Daughter takes on tolerance mantle
KARACHI, Pakistan – A day after her father was gunned down by an Islamist extremist, a grieving Shehrbano Taseer wrote on Twitter, “A light has gone out in our home today.” It wasn’t long before the 22-year-old realized something else: Her father’s death had lit a fire in her.
In the months since, the daughter of the late Punjab province Gov. Salmaan Taseer has emerged as one of Pakistan’s most outspoken voices for tolerance. Through her writing and speaking, she warns any audience who will listen of the threat of Islamist extremism, and impatiently waits for her father’s killer to be brought to justice.
And yes, sometimes she gets scared. She’s received threats from militants, who’ve warned her to remember her father’s fate.
“These extremists, they want to tell you how to think, how to feel, how to act,” says Taseer. “It has made me more resolute that these people should never win.”
Salmaan Taseer was assassinated on Jan. 4 at a market in Islamabad by one of his own bodyguards. The confessed killer, Mumtaz Qadri, boasted that he’d carried out the slaying because the outspoken politician – a liberal in Pakistani terms – wanted to change blasphemy laws that impose the death sentence for insulting Islam.
Shehrbano Taseer majored in government and film at Smith College in Northampton, Mass., and is by profession a journalist. She spends much of her time now writing columns and traveling in and beyond Pakistan to speak about Islamist extremism.
When she singles out a politically marginalized community, either on Twitter or other outreach, Taseer recalls how well her father treated that group, how he was often the only public official to visit their homes after an attack or publicly speak on their behalf.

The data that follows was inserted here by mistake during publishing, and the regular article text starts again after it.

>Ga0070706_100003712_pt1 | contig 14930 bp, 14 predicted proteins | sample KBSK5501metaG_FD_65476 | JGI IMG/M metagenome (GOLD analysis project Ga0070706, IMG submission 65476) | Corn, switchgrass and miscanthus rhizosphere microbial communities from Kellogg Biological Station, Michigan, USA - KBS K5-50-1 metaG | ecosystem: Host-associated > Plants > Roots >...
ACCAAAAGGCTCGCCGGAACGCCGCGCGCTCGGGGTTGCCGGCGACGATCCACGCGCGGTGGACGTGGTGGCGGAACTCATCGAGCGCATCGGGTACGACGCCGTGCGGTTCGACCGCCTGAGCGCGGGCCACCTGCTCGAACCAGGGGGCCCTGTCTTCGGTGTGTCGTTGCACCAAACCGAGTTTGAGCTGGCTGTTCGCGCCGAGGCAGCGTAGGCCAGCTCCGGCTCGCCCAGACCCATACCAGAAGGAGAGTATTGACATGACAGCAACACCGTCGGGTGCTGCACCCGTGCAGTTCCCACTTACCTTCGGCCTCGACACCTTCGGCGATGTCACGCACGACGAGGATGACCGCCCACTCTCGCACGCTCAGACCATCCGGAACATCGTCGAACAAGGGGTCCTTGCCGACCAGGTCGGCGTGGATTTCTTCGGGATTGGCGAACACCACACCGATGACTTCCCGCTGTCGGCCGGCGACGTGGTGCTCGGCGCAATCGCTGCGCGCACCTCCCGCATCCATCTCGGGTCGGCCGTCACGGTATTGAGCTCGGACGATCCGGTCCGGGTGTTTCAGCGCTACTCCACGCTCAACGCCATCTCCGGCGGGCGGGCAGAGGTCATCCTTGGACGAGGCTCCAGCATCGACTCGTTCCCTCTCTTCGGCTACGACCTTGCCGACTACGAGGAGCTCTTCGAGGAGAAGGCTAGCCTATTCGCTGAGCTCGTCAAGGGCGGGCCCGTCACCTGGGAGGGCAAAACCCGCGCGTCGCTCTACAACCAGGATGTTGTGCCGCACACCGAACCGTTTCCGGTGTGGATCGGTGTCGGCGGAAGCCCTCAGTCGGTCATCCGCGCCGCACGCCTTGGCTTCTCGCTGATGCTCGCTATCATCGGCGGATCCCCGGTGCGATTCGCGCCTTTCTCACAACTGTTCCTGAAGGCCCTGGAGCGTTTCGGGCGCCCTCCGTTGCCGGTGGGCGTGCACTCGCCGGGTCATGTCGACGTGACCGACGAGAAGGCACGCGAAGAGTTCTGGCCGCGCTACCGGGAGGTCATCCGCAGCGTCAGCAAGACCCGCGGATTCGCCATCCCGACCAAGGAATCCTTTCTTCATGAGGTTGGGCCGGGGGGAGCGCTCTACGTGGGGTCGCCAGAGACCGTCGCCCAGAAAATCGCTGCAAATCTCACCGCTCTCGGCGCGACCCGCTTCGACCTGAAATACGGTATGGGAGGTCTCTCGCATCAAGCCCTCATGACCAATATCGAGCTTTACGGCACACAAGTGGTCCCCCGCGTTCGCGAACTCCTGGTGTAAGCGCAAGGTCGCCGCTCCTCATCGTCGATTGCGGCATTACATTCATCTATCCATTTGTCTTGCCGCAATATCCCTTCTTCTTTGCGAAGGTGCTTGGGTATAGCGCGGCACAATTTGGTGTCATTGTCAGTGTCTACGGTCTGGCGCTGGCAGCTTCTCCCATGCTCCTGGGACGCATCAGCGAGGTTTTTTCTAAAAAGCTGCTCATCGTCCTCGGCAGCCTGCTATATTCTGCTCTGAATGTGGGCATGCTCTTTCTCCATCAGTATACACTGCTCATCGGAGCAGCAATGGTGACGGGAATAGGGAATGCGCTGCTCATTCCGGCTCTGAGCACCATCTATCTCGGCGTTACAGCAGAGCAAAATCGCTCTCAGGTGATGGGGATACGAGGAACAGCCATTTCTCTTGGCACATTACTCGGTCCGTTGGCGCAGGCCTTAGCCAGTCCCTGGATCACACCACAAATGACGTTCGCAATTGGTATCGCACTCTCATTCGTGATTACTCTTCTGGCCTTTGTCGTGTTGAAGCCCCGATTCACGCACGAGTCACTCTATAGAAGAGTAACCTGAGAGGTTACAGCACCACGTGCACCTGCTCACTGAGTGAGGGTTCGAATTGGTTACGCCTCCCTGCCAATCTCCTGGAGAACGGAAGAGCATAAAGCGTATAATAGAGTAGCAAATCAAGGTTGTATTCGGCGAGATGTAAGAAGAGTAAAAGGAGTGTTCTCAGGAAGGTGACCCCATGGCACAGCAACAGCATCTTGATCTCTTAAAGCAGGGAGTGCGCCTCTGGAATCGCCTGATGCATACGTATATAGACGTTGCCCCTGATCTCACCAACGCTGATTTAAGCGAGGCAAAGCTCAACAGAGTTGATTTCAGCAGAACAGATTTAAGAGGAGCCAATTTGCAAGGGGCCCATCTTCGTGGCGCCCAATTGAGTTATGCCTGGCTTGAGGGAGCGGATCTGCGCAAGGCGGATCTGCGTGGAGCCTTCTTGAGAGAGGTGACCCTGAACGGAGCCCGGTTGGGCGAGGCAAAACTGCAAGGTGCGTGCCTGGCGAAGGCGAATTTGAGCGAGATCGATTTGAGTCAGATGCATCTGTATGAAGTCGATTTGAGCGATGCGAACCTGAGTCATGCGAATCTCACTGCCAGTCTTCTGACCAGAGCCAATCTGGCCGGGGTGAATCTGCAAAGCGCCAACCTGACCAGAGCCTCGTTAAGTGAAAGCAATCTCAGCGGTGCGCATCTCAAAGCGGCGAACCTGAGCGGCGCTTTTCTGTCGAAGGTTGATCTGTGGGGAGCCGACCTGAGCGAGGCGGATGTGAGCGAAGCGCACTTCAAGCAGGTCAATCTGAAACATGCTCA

Once, Salmaan Taseer took his daughter along on a visit to meet Mukhtar Mai, a Pakistani woman allegedly gang-raped on the orders of a village council. The governor asked Mai to put her hand on his daughter’s head, so that Shehrbano Taseer could gain the same courage to stand up for her rights.
Like her father, Taseer wants the blasphemy laws amended to prevent their misuse.
Taseer bemoans how for decades moderate or liberal leaders in Pakistan have appeased the religious right for short-lived political gains – whether it was by banning alcohol and nightclubs or passing laws that discriminate against certain religious sects.
Taseer says she views Pakistan as an enticing challenge akin to a Rubik’s Cube because of its many, convoluted problems. But she says she has no plans to run for office. “It’s such a dirty profession,” she says, laughing.
Taseer wants Qadri to spend his life in prison, in solitary confinement. A death sentence is “too easy,” she says.
“In Pakistan, we have very few brave and honest leaders,” she says. “We need our heroes alive.”
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